The official website of the Wild Bird Club of the Philippines
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Atienza 'Hunts' Bird Hunters

Department of Environment and Natural Resources website
Publishing date: Monday, Jan. 14, 2008 (2:58 PM)

Environment and Natural Resources Secretary Lito Atienza today warned the public that killing, collecting or inflicting injury to wildlife, including bird species is unlawful, with violators facing imprisonment and payment of fines.

Atienza issued the warning following reports that some groups and individuals are actively engaged in hunting down birds -- some of which have been classified as vulnerable or threatened -- as a hobby or as a commercial venture.

“I have issued an order to DENR field personnel to look for or monitor the activities of bird hunters and act accordingly, in coordination with local government and police officials,” Atienza said. “We have a Wildlife Act aimed at conserving and protecting wildlife resources and habitats. This law explicitly prohibits the killing, collecting, hunting or possessing wildlife, their by-products and derivatives. We must implement this.”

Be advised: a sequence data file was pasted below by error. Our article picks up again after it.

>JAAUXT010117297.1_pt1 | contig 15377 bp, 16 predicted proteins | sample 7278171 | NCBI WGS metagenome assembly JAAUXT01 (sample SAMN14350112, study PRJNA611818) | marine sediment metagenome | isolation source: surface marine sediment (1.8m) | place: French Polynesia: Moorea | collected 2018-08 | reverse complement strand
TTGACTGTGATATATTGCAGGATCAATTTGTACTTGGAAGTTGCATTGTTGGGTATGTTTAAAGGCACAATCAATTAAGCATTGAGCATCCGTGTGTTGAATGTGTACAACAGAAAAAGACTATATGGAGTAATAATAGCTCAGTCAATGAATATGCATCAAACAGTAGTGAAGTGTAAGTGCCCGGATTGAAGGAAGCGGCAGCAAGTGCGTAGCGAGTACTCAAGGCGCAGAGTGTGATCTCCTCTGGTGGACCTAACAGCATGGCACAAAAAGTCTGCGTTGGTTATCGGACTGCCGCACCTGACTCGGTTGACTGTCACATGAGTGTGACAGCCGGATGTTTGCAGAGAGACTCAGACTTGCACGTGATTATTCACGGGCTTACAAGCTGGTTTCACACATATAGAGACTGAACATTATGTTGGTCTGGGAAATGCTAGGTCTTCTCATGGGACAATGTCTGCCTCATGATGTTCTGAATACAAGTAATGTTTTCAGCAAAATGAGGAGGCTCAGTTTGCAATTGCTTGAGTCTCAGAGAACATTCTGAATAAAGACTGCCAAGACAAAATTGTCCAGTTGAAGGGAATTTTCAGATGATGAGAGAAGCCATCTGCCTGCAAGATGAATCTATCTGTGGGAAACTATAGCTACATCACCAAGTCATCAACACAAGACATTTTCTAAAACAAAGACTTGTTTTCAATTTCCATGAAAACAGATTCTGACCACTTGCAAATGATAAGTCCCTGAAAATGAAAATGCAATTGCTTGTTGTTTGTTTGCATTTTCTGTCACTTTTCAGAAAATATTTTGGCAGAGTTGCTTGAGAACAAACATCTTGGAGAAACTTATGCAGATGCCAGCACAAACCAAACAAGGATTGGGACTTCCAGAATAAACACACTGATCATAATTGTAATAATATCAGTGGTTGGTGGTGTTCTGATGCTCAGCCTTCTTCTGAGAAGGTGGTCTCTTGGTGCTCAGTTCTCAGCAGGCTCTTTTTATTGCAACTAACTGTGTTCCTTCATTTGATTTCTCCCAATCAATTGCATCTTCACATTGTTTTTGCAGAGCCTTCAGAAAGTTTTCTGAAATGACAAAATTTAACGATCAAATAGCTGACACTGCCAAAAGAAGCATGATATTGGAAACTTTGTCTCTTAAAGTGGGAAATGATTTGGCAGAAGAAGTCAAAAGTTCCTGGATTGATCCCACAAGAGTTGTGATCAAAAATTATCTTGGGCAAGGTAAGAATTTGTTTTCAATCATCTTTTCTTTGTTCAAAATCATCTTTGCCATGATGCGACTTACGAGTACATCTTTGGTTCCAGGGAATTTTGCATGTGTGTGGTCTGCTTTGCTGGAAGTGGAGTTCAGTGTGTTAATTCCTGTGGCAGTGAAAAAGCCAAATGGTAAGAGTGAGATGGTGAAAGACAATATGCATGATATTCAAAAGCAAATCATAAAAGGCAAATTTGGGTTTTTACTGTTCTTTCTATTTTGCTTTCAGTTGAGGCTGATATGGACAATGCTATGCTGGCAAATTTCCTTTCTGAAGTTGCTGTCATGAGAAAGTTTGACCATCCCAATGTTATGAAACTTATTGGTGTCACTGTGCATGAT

The DENR chief expressed serious concern about reports that bird hunting expeditions are being organized by certain groups. Some have even brazenly advertised on the internet, soliciting public participation in bird hunting activities.

But DENR officials learned that some of these controversial web sites had been shut down following an uproar about photos posted on the web showing a group of individuals, with hunting rifles slung on their bodies, proudly displaying lifeless Philippine ducks or Philippine mallards.

The Philippine duck is a wild bird endemic to the country and classified as a vulnerable species. Though not yet endangered, the Philippine duck is under threat from adverse factors throughout their range and is likely to move to the endangered category in the future.

The Wild Bird Club of the Philippines severely criticized the photos which showed the faces of the hunters and the dead birds as a “blatant disregard for the law.”

The association appealed to hunters to stop all sports hunting activities. “Shooting at vulnerable species, posing with them in great numbers and plastering them on websites does not inspire confidence that the hunters, claiming to be conservationists, are indeed so or that they can police their ranks to be so,” the Wild Bird Club of the Philippines said.

Atienza directed the DENR legal division to study the filing of charges against the bird hunters.

The penalty for killing or destroying vulnerable wildlife species is imprisonment of two years and one day to four years and/or a fine of P30,000 to P300,000.